The Gods Mixtape, ‘If I Were A God’ - In the weeks after our online Summer School had drawn to a close, our Director of Teaching and Learning Jonathan Goddard took to the studio to record 'If I Were A God,' a twelve-part poem exploring the characteristics of each god of Mount Olympus, inter-weaving lines written by ourSummer School participants in their poetry and performance classes.
ONLINE SUMMER SCHOOL 2020
After receiving confirmation of a generous grant from the Classical Association for the delivery of a face-to-face Summer School, the ongoing health crisis forced us to rethink our model. Instead of delivering day-long sessions over a week to 50 participants, we decided to pilot a digital model, delivering daily 45-minute YouTube Live sessions, followed by hour-long Zoom sessions for one hundred participants over a fortnight.
“I always thought you just read a mythology book and that's it - I would never have thought you could explore Latin in so many different ways” - summer school participant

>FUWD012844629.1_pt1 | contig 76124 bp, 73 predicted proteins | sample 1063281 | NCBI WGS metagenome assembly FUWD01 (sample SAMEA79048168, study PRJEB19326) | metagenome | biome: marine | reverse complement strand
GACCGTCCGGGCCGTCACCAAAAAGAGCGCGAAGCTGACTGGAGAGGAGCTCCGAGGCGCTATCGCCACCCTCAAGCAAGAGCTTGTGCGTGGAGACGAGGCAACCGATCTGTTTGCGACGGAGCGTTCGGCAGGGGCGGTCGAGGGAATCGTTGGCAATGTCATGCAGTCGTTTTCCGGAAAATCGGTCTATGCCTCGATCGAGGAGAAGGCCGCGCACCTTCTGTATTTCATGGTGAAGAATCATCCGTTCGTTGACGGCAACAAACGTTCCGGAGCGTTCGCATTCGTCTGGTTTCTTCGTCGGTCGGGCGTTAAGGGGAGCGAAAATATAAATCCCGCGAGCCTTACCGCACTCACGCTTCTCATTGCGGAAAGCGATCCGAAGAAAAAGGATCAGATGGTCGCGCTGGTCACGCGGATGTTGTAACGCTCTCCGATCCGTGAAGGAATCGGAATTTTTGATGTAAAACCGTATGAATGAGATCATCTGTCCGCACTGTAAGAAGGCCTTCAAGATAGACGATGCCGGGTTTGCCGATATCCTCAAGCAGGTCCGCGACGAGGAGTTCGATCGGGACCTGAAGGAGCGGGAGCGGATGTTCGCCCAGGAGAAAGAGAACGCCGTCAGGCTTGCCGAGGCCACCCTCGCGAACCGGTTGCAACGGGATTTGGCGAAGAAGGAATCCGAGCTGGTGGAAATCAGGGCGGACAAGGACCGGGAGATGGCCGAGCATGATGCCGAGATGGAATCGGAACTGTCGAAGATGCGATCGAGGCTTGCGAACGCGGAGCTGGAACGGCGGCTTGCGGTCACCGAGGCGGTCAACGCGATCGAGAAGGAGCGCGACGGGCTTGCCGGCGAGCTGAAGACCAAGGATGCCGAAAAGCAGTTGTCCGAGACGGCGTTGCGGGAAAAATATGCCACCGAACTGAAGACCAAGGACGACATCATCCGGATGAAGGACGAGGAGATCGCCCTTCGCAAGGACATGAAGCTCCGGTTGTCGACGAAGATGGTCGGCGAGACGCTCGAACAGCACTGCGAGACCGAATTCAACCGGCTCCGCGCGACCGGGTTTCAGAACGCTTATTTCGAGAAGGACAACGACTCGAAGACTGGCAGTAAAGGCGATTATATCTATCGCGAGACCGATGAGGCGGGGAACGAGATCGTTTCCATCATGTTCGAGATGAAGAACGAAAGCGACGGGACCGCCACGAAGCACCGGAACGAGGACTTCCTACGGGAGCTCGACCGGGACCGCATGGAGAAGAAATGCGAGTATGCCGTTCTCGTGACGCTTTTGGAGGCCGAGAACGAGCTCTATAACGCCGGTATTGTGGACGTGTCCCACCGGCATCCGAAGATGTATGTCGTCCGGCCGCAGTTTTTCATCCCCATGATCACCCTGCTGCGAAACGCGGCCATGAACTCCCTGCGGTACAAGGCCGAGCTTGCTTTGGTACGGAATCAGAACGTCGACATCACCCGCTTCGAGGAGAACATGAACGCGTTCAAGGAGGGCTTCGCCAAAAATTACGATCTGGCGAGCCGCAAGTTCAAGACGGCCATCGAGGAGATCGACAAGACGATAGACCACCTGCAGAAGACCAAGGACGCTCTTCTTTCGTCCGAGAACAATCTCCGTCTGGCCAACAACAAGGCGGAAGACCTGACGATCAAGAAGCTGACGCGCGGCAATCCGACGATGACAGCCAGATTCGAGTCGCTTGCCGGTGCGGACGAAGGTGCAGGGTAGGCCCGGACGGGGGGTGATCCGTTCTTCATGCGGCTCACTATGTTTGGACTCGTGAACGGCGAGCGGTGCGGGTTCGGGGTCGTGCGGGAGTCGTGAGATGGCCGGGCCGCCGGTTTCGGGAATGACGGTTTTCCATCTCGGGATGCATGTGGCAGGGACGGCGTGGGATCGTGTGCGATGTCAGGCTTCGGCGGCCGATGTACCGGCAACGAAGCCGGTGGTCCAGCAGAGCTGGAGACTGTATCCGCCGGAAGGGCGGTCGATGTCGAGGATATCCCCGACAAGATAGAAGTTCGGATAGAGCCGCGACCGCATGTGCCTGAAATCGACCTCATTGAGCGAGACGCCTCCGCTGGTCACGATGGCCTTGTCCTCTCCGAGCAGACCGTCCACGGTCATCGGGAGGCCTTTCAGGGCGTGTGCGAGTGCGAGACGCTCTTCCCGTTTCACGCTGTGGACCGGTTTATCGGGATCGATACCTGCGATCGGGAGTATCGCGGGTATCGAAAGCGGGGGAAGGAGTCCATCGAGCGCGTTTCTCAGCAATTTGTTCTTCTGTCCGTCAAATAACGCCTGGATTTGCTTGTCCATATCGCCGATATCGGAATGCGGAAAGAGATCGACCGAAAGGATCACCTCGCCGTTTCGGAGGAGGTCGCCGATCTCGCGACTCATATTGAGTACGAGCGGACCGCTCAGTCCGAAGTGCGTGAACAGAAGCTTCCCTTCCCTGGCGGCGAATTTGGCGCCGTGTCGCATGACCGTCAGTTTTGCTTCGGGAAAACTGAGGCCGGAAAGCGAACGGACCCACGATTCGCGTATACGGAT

“A varied introduction to the Roman gods run by enthusiastic teachers” - parent of Summer School participant
“I would never have thought you could associate gods with dance!” - summer school participant
I always thought you just read a mythology book and that's it - I would never have thought you could explore Latin in so many different ways - summer school participant
2020 has proved to be a year full of challenges, tempests and transitions. Schools closed and left hundreds of thousands of children without the stimulation and room for growth that education provides. Our schools shut their doors to all but the most vulnerable and the children of key workers but we wanted to keep doing our job. both the schools and children have welcomed our contributions.
Now we are asking you to help us. Throughout lockdown we have sent schemes of work, remote resources, videos and other rich media to our schools across London. In some schools we have been part of their in-school provision. For hundreds of children our efforts have provided a sense of continuity, knowing that we are able to deliver: online, on paper, on time. As we work harder, our future is in jeopardy. schools are anxious about their ability to provide our transformative programme. grants, given in principle, now hang in the balance.